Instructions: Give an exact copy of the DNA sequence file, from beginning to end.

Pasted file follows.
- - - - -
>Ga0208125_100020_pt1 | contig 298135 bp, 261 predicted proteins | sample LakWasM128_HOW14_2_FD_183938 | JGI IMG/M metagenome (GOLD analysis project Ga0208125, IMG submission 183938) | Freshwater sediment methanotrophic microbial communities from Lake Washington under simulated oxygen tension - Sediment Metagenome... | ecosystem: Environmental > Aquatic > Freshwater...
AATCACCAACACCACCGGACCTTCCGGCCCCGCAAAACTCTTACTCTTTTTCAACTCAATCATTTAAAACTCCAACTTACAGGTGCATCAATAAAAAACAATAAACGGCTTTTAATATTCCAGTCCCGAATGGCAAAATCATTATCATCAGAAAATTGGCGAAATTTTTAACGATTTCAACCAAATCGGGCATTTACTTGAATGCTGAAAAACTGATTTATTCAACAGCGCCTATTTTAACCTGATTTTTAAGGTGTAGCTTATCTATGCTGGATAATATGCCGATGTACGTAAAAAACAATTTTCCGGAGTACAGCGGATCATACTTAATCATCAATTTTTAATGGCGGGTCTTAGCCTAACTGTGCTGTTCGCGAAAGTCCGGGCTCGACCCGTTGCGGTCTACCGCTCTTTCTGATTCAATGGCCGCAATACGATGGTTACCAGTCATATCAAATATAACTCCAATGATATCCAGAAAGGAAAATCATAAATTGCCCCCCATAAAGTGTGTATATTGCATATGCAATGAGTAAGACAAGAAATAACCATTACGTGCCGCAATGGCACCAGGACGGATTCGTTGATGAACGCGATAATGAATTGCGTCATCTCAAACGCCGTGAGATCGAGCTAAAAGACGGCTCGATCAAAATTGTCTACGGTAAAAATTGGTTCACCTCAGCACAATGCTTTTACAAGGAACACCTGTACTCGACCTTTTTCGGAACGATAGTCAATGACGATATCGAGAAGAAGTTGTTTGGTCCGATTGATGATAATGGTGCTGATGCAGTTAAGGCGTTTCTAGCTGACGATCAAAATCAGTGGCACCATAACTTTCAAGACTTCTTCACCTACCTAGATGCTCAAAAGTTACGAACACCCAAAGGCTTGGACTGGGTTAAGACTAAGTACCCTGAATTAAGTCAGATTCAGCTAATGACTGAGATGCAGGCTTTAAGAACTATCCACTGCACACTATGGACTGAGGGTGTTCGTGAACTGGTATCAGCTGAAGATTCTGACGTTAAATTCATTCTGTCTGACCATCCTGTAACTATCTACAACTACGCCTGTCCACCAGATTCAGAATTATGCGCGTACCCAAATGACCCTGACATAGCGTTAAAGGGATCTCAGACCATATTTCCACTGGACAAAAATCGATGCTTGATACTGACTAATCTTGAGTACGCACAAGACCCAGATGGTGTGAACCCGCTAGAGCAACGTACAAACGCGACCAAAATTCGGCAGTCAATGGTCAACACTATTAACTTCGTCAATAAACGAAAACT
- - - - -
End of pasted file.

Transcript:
>Ga0208125_100020_pt1 | contig 298135 bp, 261 predicted proteins | sample LakWasM128_HOW14_2_FD_183938 | JGI IMG/M metagenome (GOLD analysis project Ga0208125, IMG submission 183938) | Freshwater sediment methanotrophic microbial communities from Lake Washington under simulated oxygen tension - Sediment Metagenome... | ecosystem: Environmental > Aquatic > Freshwater...
AATCACCAACACCACCGGACCTTCCGGCCCCGCAAAACTCTTACTCTTTTTCAACTCAATCATTTAAAACTCCAACTTACAGGTGCATCAATAAAAAACAATAAACGGCTTTTAATATTCCAGTCCCGAATGGCAAAATCATTATCATCAGAAAATTGGCGAAATTTTTAACGATTTCAACCAAATCGGGCATTTACTTGAATGCTGAAAAACTGATTTATTCAACAGCGCCTATTTTAACCTGATTTTTAAGGTGTAGCTTATCTATGCTGGATAATATGCCGATGTACGTAAAAAACAATTTTCCGGAGTACAGCGGATCATACTTAATCATCAATTTTTAATGGCGGGTCTTAGCCTAACTGTGCTGTTCGCGAAAGTCCGGGCTCGACCCGTTGCGGTCTACCGCTCTTTCTGATTCAATGGCCGCAATACGATGGTTACCAGTCATATCAAATATAACTCCAATGATATCCAGAAAGGAAAATCATAAATTGCCCCCCATAAAGTGTGTATATTGCATATGCAATGAGTAAGACAAGAAATAACCATTACGTGCCGCAATGGCACCAGGACGGATTCGTTGATGAACGCGATAATGAATTGCGTCATCTCAAACGCCGTGAGATCGAGCTAAAAGACGGCTCGATCAAAATTGTCTACGGTAAAAATTGGTTCACCTCAGCACAATGCTTTTACAAGGAACACCTGTACTCGACCTTTTTCGGAACGATAGTCAATGACGATATCGAGAAGAAGTTGTTTGGTCCGATTGATGATAATGGTGCTGATGCAGTTAAGGCGTTTCTAGCTGACGATCAAAATCAGTGGCACCATAACTTTCAAGACTTCTTCACCTACCTAGATGCTCAAAAGTTACGAACACCCAAAGGCTTGGACTGGGTTAAGACTAAGTACCCTGAATTAAGTCAGATTCAGCTAATGACTGAGATGCAGGCTTTAAGAACTATCCACTGCACACTATGGACTGAGGGTGTTCGTGAACTGGTATCAGCTGAAGATTCTGACGTTAAATTCATTCTGTCTGACCATCCTGTAACTATCTACAACTACGCCTGTCCACCAGATTCAGAATTATGCGCGTACCCAAATGACCCTGACATAGCGTTAAAGGGATCTCAGACCATATTTCCACTGGACAAAAATCGATGCTTGATACTGACTAATCTTGAGTACGCACAAGACCCAGATGGTGTGAACCCGCTAGAGCAACGTACAAACGCGACCAAAATTCGGCAGTCAATGGTCAACACTATTAACTTCGTCAATAAACGAAAACT